The second major political dialogue of Burma’s peace process was supposed to begin on February 28.  But reports this week indicate that the meeting will be delayed until March. As Burma’s leaders scramble to bring all the relevant parties to the table, China also is playing a role in getting the process back on track.

ban ki moon
Photo Courtesy of U.N. Photo/Eskinder Debebe

The meeting was delayed because Burma’s government is still trying to persuade ethnic armed organizations who have yet to sign the Nationwide Ceasefire Agreement to participate fully in the process. At the moment, any group that wants to take part must first lay down its arms and sign that agreement. That’s a tall order for some of the groups who are in active conflict with Burma’s military.

State Counsellor Daw Aung Sang Suu Kyi has made this peace process a priority for the nearly one-year-old government led by her National League for Democracy party.  The effort doesn’t directly address the religious tensions related to the more globally familiar Rohingya issue, but it is intended to end decades of violent conflict between the military and the country’s array of armed organizations seeking recognition for their ethnic groups.

To help bring the parties back to the table, the Union Peace Dialogue Joint Committee, which is made up of representatives from government, the armed groups and the political parties, is holding a series of smaller dialogues. These are being conducted in different regions of the country to address a range of long-standing grievances.   

While the joint committee tries to bring coherence to the process from inside Burma, China has tried to help from the outside.  China and Burma recently held meetings of senior defense and foreign ministry officials to discuss the peace process and the ongoing fighting between the Burma military and ethnic armed groups along the Chinese border. China’s ambassador to Burma encouraged these groups to agree to a ceasefire, and officials in Beijing have urged all parties to commit to a political solution. 

Voices on both sides of the border have called on Beijing to play a larger role in Burma’s peace process, and China’s foreign ministry offered to host talks in Yunnan aimed at mediating a ceasefire agreement. But the effort fell apart in December when the parties could not agree on the structure of the talks.

Meanwhile, the fighting in Burma’s north has continued.  In January, China’s Special Envoy of Asian Affairs met with the Burma Army chief as well as leaders from the armed groups involved and called for a pause in fighting during the Lunar New Year.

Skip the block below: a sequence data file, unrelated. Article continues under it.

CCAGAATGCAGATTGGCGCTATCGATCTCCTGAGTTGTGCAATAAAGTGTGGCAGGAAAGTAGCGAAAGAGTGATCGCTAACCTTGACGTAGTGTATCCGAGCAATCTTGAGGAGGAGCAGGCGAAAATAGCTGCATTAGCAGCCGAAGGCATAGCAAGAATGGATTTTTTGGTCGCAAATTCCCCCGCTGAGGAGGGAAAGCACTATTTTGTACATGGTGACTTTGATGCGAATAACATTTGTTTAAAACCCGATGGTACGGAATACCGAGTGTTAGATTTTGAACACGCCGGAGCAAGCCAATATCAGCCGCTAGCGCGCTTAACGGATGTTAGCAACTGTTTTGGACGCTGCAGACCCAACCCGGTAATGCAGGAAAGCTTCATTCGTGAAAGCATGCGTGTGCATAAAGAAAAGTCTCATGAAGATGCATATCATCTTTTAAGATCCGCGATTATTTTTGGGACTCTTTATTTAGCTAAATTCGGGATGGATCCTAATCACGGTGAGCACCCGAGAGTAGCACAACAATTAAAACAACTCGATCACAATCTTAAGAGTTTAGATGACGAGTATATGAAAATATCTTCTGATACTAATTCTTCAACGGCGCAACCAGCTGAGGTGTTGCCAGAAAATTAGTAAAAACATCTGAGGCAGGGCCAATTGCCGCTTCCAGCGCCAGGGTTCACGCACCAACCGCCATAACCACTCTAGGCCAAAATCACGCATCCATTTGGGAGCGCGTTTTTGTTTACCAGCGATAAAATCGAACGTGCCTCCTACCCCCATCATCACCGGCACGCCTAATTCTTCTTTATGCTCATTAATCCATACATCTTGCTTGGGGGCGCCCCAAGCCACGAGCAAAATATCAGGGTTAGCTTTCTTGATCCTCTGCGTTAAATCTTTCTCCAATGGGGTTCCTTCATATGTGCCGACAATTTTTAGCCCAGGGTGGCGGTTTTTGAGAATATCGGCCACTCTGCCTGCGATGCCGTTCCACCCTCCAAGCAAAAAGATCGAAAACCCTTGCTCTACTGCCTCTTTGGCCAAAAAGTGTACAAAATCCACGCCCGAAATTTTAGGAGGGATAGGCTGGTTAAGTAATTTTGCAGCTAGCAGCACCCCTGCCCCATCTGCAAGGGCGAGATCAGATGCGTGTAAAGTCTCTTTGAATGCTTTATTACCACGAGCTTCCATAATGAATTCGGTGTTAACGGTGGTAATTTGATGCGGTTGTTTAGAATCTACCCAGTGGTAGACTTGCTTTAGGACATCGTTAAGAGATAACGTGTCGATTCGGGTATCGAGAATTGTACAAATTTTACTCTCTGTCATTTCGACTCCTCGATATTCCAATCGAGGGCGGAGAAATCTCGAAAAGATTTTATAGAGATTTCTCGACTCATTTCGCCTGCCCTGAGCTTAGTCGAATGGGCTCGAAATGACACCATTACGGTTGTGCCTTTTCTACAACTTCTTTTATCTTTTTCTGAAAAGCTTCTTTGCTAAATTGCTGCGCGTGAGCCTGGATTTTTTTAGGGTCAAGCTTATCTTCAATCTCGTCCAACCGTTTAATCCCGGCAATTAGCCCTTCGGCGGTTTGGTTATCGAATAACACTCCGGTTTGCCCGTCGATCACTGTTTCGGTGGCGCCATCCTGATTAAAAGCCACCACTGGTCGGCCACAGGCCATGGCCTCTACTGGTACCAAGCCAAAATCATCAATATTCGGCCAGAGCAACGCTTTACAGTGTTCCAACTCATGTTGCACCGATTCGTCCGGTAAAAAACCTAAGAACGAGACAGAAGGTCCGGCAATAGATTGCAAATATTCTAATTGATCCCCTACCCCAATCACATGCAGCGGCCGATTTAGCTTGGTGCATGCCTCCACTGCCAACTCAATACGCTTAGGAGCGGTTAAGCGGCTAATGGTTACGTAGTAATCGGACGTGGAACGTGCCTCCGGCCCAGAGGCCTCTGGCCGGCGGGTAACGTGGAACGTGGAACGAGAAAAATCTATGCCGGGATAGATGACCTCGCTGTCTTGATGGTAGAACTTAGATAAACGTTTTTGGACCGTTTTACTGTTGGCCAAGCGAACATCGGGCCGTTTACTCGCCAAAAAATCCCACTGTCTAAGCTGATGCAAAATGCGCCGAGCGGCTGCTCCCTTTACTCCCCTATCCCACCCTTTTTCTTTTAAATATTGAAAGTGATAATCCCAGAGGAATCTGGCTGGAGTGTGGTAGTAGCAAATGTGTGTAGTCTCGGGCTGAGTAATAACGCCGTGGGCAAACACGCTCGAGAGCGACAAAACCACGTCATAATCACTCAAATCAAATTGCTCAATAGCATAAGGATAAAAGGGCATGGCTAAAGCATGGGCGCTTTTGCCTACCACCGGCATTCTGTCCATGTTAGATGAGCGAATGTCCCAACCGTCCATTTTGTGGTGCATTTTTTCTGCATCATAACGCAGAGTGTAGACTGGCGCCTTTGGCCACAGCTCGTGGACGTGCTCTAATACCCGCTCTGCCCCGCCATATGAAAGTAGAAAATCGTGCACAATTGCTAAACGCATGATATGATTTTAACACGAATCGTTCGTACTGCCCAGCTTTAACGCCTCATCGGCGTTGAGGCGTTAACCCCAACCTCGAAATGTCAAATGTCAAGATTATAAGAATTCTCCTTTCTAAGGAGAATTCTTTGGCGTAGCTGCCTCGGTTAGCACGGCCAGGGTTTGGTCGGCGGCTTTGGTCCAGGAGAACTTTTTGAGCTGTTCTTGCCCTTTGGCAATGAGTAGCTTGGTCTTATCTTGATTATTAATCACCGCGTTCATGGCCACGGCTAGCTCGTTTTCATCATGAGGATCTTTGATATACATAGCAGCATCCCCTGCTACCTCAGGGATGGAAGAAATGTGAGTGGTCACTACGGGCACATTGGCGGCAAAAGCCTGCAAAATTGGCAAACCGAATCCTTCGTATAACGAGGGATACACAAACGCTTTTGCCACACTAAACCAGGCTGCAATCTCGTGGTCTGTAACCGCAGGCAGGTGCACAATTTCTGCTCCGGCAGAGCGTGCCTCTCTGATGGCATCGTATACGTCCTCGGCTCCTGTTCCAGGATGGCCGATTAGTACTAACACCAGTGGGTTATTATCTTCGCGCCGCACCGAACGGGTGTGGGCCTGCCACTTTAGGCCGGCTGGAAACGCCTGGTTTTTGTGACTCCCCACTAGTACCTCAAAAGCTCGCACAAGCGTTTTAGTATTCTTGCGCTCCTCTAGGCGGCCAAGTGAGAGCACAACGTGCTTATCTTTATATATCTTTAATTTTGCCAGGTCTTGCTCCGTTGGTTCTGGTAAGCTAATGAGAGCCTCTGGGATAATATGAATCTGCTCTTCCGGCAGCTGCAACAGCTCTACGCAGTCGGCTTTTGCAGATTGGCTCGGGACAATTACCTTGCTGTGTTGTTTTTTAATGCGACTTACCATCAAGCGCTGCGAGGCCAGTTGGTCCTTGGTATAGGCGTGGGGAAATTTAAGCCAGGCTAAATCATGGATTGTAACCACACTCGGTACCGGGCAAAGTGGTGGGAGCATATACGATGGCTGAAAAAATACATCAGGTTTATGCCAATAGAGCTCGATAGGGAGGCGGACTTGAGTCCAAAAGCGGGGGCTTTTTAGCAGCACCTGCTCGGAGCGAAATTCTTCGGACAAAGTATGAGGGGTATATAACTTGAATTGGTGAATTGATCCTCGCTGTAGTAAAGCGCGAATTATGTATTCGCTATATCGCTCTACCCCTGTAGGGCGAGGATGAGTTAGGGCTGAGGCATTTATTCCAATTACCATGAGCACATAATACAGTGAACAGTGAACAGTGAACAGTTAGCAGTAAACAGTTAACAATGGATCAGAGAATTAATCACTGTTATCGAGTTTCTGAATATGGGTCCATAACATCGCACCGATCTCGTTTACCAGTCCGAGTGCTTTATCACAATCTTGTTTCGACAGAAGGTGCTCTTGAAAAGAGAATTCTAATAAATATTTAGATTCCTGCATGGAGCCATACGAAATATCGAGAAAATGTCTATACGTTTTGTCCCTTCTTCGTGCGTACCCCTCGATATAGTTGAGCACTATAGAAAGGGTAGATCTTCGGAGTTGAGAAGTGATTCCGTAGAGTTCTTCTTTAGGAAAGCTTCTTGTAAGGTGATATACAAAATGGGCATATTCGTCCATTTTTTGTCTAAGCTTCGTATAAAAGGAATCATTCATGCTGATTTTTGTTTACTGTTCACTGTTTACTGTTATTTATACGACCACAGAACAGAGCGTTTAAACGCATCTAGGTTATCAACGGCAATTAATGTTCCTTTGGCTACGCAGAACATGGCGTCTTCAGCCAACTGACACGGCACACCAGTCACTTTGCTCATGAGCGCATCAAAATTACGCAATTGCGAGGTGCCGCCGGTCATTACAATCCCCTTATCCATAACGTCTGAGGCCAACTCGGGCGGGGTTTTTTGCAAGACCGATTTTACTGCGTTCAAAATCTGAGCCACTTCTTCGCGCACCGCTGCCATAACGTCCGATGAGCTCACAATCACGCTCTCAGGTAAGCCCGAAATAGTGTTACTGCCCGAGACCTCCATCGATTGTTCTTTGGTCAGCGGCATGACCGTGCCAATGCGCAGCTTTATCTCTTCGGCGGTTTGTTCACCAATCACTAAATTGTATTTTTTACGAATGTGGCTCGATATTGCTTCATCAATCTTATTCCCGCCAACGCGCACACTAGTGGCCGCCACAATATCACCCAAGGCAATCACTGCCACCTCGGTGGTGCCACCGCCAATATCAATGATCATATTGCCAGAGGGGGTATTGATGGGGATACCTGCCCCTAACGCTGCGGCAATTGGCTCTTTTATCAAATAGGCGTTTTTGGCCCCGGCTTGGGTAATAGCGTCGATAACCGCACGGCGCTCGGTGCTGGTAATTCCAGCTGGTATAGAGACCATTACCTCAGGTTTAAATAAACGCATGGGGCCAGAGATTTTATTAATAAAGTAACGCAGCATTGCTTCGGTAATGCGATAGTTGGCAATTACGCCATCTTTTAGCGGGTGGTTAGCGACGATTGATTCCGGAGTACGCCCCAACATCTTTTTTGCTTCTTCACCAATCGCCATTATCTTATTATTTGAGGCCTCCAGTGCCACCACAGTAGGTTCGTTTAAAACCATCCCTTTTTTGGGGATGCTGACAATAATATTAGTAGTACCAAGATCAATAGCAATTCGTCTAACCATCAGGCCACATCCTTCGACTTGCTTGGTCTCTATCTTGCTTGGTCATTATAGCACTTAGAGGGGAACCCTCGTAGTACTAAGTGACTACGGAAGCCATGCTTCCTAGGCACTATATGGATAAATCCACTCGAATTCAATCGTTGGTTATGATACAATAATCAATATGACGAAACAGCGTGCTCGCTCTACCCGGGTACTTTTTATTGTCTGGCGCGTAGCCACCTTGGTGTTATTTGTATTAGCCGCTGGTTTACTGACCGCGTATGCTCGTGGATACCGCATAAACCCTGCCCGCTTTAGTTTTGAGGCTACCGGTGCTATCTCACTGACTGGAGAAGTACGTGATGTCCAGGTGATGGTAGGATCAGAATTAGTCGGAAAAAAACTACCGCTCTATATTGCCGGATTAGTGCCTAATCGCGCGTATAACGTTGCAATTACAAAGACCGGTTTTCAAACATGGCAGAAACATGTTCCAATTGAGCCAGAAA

Despite these efforts, China’s ability to influence the dynamics inside Burma is limited. For the March conference to succeed, the military and the groups that haven’t signed the nationwide agreement need to find creative solutions that will help bring all of the key parties to the table.

That means the fighting in the north must stop, so that those involved can begin to build trust with one another. Leadership is critical, and Suu Kyi and her party need to find a balance with the military so they can lead on this issue more effectively.

Related Publications

Myanmar Regional Crime Webs Enjoy Post-Coup Resurgence: The Kokang Story

Myanmar Regional Crime Webs Enjoy Post-Coup Resurgence: The Kokang Story

Friday, August 27, 2021

By: Jason Tower; Priscilla A. Clapp

Following the coup by the Myanmar army on February 1, 2021, fighting exploded immediately in the China-Myanmar border area along a strategic trade route between the two countries. But the outbreak wasn’t about the coup — instead it was a battle between two Chinese-speaking militias over control of the Kokang Special Administrative Zone, a lucrative center for illegal business. The story behind this episode provides a small window on the rise of regional criminal networks under the army’s patronage and how they are enjoying a new lease on life under the junta.

Type: Analysis and Commentary

Conflict Analysis & Prevention; Economics & Environment

How Myanmar’s Coup Opens Opportunity for National Reconciliation

How Myanmar’s Coup Opens Opportunity for National Reconciliation

Friday, August 20, 2021

By: Zarchi Oo; Hkawn Htoi; Carl Stauffer

Since Myanmar’s military illegally deposed the country’s elected government on February 1, it has killed more than 1,000 people and is actively undermining efforts to manage the COVID pandemic by arresting volunteer doctors, blocking imports of medical supplies and hoarding and stealing oxygen. The military’s inhumanity and daily atrocities have created a common enemy for a divided society and a rare opportunity for the Myanmar people to initiate a much-needed nation-building process. The opposition is a loose group of organizations largely held together by a shared hatred for the military. If it is to decisively shift the trajectory of this conflict and end the military’s 70-year stranglehold on power, it will need to unify through a transformative reconciliation process.

Type: Analysis and Commentary

Reconciliation

In Myanmar, the State the Generals Seized Is Coming Apart

In Myanmar, the State the Generals Seized Is Coming Apart

Thursday, August 19, 2021

By: Jason Tower

Over the past six months under the junta’s “care,” the chaos and turmoil sparked by the coup has moved the country past the brink of failed state status. Growing armed resistance is emerging in the shrinking area where the military’s unbridled brutality has preserved its veneer of control. In liberated zones and particularly in regions controlled by ethnic armed organizations (EAOs), new forms of governance and even sovereignty are taking shape in the vacuum left by Commander-in-Chief Min Aung Hlaing’s war on political reform. 

Type: Analysis and Commentary

Democracy & Governance; Conflict Analysis & Prevention

View All Publications